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Sat 2 May 2009 04:00 AM

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Construction disputes – the Qatari perspective – part 2

King & Spalding International Partner in london, James Bremen, outlines four english law concepts which are relevant to construction disputes.

Construction disputes – the Qatari perspective – part 2

In addition to the choice of dispute resolution forum we outline below the Qatari law position regarding four specific English law concepts which are relevant to construction disputes.

Prevention principle

The prevention principle is a well established doctrine in English law, which explains that a party who has prevented performance of an obligation by another party may not insist on the performance of that obligation. The principle has developed to have a wider application to construction cases and can result in liquidated damages provisions becoming unenforceable and completion deadlines falling away, leaving the court with the task of determining a reasonable time for completion.

Parties involved in disputes in Qatar ought to bear the lack of “without prejudice” privilege in mind when conducting settlement negotiations.

The position under Qatari law operates in much the same way. For example, where one party has prevented another from performing and seeks to claim liquidated damages as a result, civil jurisdictions may uphold a liquidated damages provision but allow tribunals a wide discretion to reduce the value of an award to the extent a party has contributed to its own losses.

The result is the claimant is in a similar position to the party having to demonstrate general damages where liquidated damages are unenforceable. The Qatari law approach may, however, result in a simpler mechanism for quantifying damages than under English law, as there is no requirement to prove general damages.

Rule against penalties

Under English law, for liquidated damages to be enforceable, they must represent a genuine pre-estimate of losses resulting from the events to which they apply.

The reason for this is the English law rule against penalties, which prohibits the imposition of punitive damages by one party in the event of a failure by the other to perform. Qatar, like many other civil law jurisdictions has no concept of a rule against penalties. However, the court does have a discretion to reduce liquidated damages payable based on considerations of fairness if it considers liquidated damages excessive in comparison to the actual damages sustained.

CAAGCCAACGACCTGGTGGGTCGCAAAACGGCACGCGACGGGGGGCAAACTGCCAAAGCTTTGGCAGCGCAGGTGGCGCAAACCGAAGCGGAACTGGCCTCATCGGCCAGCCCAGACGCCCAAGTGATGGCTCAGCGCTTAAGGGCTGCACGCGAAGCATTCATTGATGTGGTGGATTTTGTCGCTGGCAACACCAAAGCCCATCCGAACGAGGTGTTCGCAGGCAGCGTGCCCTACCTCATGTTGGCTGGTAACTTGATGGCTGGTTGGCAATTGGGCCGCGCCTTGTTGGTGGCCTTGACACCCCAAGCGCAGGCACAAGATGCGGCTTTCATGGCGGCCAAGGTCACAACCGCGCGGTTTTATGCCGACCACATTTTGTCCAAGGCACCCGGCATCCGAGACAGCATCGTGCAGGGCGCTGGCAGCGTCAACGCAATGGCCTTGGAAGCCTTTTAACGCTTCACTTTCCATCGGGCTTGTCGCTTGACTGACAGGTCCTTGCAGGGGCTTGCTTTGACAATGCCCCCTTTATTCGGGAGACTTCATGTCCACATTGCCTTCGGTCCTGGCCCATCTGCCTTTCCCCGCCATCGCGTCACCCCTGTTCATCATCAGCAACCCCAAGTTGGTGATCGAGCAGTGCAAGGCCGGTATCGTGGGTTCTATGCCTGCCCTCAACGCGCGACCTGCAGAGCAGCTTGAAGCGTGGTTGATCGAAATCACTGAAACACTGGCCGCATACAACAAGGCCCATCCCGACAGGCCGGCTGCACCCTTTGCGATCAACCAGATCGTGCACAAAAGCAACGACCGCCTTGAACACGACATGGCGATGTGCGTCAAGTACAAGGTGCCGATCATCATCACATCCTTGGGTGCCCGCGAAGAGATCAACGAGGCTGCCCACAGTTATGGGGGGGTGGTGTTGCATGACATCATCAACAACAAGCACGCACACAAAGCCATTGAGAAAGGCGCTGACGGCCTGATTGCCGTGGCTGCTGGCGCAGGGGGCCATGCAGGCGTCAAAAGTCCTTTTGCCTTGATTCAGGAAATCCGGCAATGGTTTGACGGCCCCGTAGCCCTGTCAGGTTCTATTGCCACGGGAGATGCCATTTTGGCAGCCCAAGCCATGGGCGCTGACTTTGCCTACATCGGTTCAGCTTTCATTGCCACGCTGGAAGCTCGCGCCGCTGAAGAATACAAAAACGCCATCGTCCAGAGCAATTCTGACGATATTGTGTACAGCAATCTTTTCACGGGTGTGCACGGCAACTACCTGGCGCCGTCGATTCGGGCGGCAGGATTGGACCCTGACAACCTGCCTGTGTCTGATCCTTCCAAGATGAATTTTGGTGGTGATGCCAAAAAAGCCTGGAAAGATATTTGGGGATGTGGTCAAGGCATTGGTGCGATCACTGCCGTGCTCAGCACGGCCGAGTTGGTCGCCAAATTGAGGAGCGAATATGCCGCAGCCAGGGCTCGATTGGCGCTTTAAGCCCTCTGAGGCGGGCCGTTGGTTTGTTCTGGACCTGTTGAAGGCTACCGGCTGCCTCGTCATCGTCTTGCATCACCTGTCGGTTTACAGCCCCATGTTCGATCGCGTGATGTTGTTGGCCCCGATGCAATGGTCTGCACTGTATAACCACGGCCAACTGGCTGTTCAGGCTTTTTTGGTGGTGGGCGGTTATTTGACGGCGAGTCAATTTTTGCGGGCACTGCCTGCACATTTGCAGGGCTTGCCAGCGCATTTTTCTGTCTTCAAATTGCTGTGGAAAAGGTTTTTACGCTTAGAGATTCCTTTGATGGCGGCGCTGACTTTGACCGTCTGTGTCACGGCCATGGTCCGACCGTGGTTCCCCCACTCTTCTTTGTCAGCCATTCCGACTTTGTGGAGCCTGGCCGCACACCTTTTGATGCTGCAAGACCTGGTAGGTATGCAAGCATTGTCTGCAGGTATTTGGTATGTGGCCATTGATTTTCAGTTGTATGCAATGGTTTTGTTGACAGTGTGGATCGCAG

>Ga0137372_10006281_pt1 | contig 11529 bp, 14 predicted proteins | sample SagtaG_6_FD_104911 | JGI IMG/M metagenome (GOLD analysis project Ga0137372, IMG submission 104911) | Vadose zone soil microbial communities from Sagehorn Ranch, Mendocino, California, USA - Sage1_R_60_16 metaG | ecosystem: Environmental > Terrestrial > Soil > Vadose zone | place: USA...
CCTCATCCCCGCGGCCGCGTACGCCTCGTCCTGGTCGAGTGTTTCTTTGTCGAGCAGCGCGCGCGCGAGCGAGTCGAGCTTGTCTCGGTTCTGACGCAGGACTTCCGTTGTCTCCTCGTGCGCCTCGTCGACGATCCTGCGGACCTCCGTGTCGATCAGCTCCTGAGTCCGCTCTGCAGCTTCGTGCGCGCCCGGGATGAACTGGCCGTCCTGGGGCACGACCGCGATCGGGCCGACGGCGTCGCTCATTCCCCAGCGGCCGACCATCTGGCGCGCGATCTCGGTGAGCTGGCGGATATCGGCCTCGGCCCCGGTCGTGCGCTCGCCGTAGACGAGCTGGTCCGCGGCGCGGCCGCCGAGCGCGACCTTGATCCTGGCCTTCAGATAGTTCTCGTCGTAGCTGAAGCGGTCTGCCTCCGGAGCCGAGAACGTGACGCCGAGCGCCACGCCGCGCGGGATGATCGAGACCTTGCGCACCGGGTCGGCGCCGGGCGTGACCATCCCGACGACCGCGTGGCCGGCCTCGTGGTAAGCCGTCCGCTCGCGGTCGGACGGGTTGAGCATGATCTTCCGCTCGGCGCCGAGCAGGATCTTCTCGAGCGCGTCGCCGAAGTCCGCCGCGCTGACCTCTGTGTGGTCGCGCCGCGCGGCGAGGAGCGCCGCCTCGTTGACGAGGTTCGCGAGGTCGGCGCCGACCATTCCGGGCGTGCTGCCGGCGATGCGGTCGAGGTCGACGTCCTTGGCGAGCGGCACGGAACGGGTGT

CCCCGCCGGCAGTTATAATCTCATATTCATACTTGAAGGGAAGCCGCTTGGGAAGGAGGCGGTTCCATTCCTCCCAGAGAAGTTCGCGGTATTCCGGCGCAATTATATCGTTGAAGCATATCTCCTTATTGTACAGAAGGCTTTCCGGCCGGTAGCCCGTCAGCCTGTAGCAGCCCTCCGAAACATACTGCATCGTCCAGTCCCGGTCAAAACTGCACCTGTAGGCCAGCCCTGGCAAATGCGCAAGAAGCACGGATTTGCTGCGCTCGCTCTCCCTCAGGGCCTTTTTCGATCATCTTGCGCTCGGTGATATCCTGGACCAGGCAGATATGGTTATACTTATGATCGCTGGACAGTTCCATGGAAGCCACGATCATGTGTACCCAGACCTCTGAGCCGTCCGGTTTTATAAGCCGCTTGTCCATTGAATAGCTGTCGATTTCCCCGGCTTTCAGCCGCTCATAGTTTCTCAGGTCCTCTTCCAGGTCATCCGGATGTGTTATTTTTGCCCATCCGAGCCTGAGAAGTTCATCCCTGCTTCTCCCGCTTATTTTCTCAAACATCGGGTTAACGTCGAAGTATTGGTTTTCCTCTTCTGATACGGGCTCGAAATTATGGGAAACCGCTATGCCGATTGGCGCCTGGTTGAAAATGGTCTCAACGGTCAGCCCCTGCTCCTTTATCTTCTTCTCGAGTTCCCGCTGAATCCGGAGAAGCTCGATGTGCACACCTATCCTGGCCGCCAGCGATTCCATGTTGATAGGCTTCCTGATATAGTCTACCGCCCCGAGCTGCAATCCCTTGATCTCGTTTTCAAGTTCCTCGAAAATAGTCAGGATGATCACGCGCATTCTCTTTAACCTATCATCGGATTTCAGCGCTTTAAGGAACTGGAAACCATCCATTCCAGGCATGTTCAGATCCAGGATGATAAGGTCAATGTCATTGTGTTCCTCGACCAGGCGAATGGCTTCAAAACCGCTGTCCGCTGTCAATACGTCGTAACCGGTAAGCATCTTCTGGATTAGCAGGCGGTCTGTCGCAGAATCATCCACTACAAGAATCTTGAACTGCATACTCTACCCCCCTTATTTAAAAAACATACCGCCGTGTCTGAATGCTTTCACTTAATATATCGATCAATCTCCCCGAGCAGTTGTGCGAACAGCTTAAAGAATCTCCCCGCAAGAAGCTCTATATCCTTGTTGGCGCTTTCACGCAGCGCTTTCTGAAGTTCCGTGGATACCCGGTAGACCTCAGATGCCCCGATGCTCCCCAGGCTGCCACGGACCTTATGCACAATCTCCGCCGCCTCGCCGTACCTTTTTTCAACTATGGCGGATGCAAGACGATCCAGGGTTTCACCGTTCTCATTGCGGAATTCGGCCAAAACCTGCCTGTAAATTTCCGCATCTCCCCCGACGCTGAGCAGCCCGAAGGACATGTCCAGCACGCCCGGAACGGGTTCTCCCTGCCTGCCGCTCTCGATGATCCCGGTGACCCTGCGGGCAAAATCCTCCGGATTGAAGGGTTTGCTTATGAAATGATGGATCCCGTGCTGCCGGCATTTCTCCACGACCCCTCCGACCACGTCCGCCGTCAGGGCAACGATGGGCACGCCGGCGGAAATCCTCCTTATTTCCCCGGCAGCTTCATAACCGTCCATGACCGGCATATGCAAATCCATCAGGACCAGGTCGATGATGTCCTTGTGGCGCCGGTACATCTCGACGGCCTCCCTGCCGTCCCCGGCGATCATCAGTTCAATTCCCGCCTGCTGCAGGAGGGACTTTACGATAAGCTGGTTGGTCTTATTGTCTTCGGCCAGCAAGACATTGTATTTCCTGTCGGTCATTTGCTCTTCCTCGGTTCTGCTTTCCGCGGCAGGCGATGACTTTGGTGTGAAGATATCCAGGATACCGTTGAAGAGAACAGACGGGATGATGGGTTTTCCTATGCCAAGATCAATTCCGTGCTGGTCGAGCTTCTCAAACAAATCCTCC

Contra proferentem rule

Under English law, a general rule applicable in resolving ambiguity in contracts is that where no other rule of construction can resolve the ambiguity, the provision will be interpreted against the drafter.

This is known as the contra proferentem rule. In Qatar a similar principle exists with one important difference, ambiguity will be construed in favour of the obligor. The distinction with the position under English law, where ambiguity will always be construed against the drafter, is that in Qatar, ambiguity can be construed against either party, dependant on which party owes the obligation under the relevant provision. See Article 170 of the Qatari civil code in this respect.

Without prejudice

An important difference between English and Qatari law is that the English law "without prejudice" privilege afforded to parties, disclosing commercially sensitive information in a genuine effort to settle a dispute does not apply in Qatar. This means that correspondence, negotiations and disclosure made to resolve disputes can be disclosed in later proceedings.

This has important consequences for mediation as a dispute resolution mechanism.

Parties involved in disputes in Qatar or subject to Qatari law ought to bear the lack of "without prejudice" privilege in mind when conducting settlement negotiations to avoid making damaging admissions or disclosure.

James Bremen has practised exclusively in construction law for more than a decade and has significant experience in project development and dispute resolution, both in the UK and internationally. He has been involved in some of the largest and most complex international construction projects in the world. Since 2002 more than half of his practice has been in the GCC.

The opinions expressed in this column are of the author and not of the publisher.

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